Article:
If you would like to find out more about writing creative nonfiction, I highly recommend Lee Gutkind’s book You Can’t Make this Stuff Up: The Complete Guide to Writing Creative Nonfiction from Memoir to Literary Journalism and Everything in Between. If you would like a quicker introduction, I have a four-part series on creative nonfiction on my website. Just go to my writing tips blog and see Posts 33 to 36.

In the remainder of this post, I’ll highlight some of the main types of creative nonfiction.

Biographies, Autobiographies and Memoirs

Biographies, autobiographies and memoirs all tell about the life of someone, but they differ in terms of the author and focus.

A biography is written by someone other than the subject. For example, Bonhoeffer: Pastor, Martyr, Prophet, Spy by Eric Metaxis.

In contrast, autobiographies and memoirs are written by the subject. It’s your story told in first-person. While there is some overlap between the two, memoirs tend to cover a particular theme or a shorter period in the person’s life rather than trying to include the whole saga. Jo-Anne Berthelsen’s memoir Soul Friend tells the story of her special relationship with her spiritual mentor, Joy. Other aspects of Jo-Anne’s life are only mentioned insofar as they relate to that main theme. Memoirs also typically involve more reflection, as authors look back on events and discuss what it means to them now or what they might have done differently.

For some tips on writing life stories, please see Posts 8 to 11 on my blog.

‘How-To’ Books

As the name suggests, these types of books give readers practical instructions for accomplishing certain tasks. Whether it’s upcycling or unicycling, preparing a sermon or peppering a salmon, there’s bound to be a book or article to show what you need to know.

Christine Dillon’s book Telling the Gospel Through Story is a good example. Christine draws on her experiences in cross-cultural mission work to show readers how they can use stories to talk to people about their faith

There are also a myriad of writing craft books that show you how to show, and tell you how to tell. Some favourites of mine are Plot and Structure by James Scott Bell and Story Genius by Lisa Cron. (Click here to see my post on how to use Cron’s techniques to deepen character in fiction).

Self-Help Books

Self-help books are like ‘how-to’ guides for your life. Some of these books help you deal with challenging situations (e.g. abuse, addiction, depression, parenting, singleness), while others help you to lead a more fulfilling life.

A number of Christian living books fall within this category. In her book Beyond Betrayal: How God is Healing Women (and Couples) From Infidelity, Lisa Taylor shares her own story, but also discusses research, strategies and resources to help people who’ve been through similar experiences.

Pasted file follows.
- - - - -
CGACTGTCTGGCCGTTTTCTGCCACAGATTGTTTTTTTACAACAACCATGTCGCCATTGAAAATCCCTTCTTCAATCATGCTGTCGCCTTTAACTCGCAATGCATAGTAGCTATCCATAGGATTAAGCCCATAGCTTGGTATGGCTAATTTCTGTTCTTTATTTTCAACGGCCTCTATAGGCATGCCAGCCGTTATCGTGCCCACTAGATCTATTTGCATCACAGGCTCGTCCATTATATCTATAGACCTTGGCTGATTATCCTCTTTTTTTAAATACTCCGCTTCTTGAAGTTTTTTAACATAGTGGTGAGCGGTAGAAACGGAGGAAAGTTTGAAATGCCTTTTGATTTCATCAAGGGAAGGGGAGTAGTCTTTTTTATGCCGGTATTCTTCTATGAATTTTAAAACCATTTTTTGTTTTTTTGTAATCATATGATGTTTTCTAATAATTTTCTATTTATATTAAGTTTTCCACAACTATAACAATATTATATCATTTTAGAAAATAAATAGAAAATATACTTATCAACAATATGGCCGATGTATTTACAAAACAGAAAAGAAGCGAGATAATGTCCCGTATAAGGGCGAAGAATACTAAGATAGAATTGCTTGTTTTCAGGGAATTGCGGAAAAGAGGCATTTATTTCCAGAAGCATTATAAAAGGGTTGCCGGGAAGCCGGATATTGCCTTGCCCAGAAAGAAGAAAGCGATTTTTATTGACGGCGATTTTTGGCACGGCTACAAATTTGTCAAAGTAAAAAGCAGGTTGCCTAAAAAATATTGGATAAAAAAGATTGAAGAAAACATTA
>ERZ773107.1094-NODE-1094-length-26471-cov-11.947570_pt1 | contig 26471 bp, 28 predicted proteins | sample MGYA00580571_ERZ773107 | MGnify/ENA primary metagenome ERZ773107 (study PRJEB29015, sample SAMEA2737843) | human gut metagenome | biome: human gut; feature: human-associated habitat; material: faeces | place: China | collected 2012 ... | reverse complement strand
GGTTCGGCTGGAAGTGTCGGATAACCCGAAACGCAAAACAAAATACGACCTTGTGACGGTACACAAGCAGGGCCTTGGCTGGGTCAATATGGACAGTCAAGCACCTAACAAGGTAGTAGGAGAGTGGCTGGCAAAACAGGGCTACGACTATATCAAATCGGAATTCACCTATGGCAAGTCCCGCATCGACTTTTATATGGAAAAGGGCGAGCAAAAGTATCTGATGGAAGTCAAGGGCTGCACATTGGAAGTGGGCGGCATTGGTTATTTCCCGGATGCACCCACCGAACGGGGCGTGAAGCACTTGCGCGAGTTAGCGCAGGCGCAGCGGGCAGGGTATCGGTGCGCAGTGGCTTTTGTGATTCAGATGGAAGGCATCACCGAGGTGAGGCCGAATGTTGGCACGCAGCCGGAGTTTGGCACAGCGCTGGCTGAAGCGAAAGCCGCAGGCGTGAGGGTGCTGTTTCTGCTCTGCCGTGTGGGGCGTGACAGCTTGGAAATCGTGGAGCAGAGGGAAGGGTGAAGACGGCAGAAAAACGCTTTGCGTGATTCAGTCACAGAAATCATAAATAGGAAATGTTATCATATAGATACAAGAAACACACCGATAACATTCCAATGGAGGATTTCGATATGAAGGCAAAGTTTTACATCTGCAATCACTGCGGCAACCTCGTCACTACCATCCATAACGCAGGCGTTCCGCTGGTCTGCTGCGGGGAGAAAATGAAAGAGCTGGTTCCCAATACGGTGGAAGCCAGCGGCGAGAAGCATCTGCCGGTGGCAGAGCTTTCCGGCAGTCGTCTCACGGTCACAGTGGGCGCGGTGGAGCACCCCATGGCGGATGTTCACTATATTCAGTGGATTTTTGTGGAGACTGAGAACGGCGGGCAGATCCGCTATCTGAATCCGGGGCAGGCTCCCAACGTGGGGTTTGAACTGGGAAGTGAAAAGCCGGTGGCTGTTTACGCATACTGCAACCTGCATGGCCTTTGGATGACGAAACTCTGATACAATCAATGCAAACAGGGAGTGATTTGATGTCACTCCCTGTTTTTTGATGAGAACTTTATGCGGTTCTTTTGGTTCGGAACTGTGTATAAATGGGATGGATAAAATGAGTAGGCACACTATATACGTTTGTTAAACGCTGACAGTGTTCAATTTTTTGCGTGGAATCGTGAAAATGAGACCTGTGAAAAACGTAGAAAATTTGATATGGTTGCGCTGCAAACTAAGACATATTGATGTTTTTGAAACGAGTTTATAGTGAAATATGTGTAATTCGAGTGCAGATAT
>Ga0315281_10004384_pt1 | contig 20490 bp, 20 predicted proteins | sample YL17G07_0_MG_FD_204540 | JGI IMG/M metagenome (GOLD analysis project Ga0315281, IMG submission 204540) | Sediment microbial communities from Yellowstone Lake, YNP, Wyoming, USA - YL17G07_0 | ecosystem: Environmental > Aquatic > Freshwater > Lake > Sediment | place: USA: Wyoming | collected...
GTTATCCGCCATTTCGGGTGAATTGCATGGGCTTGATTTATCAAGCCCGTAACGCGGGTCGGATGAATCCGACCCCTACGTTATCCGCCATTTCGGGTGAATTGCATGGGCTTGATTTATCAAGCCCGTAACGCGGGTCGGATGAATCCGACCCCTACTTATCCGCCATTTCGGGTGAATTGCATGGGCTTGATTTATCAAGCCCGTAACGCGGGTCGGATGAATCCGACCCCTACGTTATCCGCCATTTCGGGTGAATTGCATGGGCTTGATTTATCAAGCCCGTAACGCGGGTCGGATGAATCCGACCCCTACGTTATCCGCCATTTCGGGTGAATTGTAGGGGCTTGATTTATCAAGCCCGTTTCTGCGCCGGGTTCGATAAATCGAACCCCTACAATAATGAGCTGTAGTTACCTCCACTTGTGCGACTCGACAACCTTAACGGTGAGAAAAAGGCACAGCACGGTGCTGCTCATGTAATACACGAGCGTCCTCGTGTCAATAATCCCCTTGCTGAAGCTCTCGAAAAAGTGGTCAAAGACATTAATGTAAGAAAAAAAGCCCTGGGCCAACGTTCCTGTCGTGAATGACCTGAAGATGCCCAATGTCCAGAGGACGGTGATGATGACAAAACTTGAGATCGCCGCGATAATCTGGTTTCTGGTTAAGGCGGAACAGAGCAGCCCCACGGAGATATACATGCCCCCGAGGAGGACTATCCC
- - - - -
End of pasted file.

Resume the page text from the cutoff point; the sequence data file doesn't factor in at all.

Other examples include Bill Hybel’s Simplify: Ten Practices to Declutter Your Soul and Cloud and Townsend’s Boundaries: When to Say Yes, How to Say No To Take Control of Your Life.

Expository Books

I’m using this term in a very broad sense to refer to books that describe or explain information surrounding a particular topic. It could be a book about brain surgery, global warming, literature, theology, politics, cricket, history, psychology, or the companions of Dr Who. The main aim is to inform the reader about the topic. For example, Mark Worthing combines literature and history in his book Narnia, Middle-Earth and the Kingdom of God: A History of Fantasy Literature and the Christian Tradition.

Most theological books would come under the expository banner (e.g. God’s Priority: World-Mending and Generational Testing by Anne Hamilton). Devotional books or Bible studies could also fall within this category, though the more applied devotionals may fit better in the self-help category.

Poetry and Song

Whoa! What are poetry and song doing in a post about nonfiction? Long before books and television were readily available to the masses, true stories were passed from village to village by poets and balladeers. These methods are of course still used today. In the latest Poetica Christi anthology, Wonderment, I have a poem called Apollo 8 in which I tell the story of the astronauts who read from the book of Genesis in a Christmas Eve broadcast from lunar orbit in 1968. You can hear part of the original broadcast here. Even if you don’t know a lot of poetry, I’m sure you can think of dozens of songs based on true stories (e.g. Hurricane by Bob Dylan, I Was Only 19 by Red Gum and The Outlaw by Larry Norman).

Wrap Up

As I mentioned earlier, there are dozens of sub-genres within nonfiction and I’ve only scratched the surface. There is also a lot of overlap across categories. For example, Ruth Bonetti combines family memoir with the political undercurrents of the times in her award-winning book Burn my Letters: Tyranny to Refuge.